With the news that the University of Missouri system president and chancellor are resigning in the wake of racial turmoil on campus, we reflected on just how similar some of the circumstances that led to the outpouring of anger and frustration are to what has happened over the last few years here at USC.
It's not just one incident that has sparked the firestorm in mid-Missouri — it's a long train of abuses, disrespect and discrimination that have built up and gone unresolved.
This should serve as a wake-up call to all colleges to work much harder to stamp out racism in their communities. Here at USC, we have had our share of tension on these issues this year. There was the racial slur written on a campus white board that went viral. There was the heated debate over the confederate flag that saw the KKK and the Black Panthers come to town. This semester saw the first black fraternity council president in school history impeached, then claim it was in part racially motivated. Controversy erupted at homecoming over the treatment of NPHC organizations.
Those are just some of the low-lights. But as we saw this week, even what some perceive as small gestures perpetuate an unacceptable climate, one that students of all races at Missouri are fighting back against. We need to follow their lead, and we need for all students at USC to continue to push each other and our school to be leaders on race relations, not generators of negative headlines and epicenters of racism. And when those things happen, the university should expel those whose willful ignorance fosters a toxic and dangerous environment.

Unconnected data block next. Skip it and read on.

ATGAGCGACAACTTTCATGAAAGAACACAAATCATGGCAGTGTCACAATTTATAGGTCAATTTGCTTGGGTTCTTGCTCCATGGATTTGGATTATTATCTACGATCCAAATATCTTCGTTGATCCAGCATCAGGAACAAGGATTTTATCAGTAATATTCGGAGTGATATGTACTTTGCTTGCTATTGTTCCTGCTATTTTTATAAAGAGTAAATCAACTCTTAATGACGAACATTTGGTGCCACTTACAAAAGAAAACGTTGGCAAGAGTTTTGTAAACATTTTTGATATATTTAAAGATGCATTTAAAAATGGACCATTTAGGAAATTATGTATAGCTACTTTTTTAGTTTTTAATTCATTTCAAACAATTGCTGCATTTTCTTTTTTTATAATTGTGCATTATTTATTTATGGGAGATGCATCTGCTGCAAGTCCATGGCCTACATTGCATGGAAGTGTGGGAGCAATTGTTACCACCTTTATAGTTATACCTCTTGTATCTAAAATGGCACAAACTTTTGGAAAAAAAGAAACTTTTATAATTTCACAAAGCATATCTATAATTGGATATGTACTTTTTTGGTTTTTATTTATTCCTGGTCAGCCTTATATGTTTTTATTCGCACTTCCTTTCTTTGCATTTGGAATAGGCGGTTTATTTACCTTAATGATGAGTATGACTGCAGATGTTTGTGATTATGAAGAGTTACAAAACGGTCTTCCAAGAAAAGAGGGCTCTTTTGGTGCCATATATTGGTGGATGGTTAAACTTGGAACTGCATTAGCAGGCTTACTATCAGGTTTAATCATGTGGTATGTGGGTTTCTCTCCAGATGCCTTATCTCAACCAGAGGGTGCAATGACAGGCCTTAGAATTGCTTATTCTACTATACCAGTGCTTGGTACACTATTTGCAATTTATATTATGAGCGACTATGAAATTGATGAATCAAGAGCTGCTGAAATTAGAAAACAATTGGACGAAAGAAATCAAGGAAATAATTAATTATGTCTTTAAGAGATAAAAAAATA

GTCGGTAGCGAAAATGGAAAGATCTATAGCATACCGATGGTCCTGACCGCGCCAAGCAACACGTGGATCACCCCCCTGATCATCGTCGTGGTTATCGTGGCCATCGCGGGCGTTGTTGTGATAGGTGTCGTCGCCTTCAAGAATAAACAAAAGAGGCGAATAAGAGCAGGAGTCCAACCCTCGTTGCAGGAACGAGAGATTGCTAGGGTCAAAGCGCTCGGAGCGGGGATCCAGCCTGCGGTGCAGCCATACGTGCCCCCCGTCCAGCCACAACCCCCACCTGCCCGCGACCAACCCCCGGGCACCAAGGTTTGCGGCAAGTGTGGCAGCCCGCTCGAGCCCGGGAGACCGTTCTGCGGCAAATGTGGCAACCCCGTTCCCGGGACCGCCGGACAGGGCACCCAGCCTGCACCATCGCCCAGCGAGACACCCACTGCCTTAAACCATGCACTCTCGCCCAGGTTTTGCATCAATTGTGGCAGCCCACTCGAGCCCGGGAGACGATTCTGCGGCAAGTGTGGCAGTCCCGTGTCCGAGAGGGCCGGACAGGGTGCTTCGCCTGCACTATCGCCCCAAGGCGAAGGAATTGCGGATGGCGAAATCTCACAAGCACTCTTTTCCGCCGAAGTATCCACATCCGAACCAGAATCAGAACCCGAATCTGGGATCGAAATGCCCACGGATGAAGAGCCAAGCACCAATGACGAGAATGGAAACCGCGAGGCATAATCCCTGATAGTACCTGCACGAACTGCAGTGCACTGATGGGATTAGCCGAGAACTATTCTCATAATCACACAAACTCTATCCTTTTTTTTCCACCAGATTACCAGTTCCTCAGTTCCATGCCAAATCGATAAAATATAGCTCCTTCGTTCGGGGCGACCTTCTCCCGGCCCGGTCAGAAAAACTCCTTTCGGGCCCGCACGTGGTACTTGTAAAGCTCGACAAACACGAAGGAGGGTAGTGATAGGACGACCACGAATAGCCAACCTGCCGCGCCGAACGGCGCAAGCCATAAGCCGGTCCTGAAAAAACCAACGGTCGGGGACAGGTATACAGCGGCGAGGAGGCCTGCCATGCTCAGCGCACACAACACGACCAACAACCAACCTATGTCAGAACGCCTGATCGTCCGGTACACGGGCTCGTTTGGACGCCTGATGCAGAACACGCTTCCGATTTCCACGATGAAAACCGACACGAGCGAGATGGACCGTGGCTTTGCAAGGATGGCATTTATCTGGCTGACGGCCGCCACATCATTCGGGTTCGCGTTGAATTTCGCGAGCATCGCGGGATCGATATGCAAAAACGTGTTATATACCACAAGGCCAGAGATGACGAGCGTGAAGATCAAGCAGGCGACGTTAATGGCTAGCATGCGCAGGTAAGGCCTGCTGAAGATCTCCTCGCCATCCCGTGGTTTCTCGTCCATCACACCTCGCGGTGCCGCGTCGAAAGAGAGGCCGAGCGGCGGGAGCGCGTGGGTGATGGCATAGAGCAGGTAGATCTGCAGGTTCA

That isn't to say that our campus is one defined by racial hatred. These issues are present at every school. One thing we think sets our school apart is the willingness of all students to talk about these issues openly — we've seen several forums and positive discussions about race come after anger about these divisive incidents. But real action must be taken to combat these issues, and soon, lest we see a campus divided. What happened at Missouri was a result of people not listening and not taking action. That can no longer be an option when it comes to racism, and all discrimination, on or off campus.
It's an issue of campus safety. It's an issue of inclusiveness. But most of all, it's an issue of respect.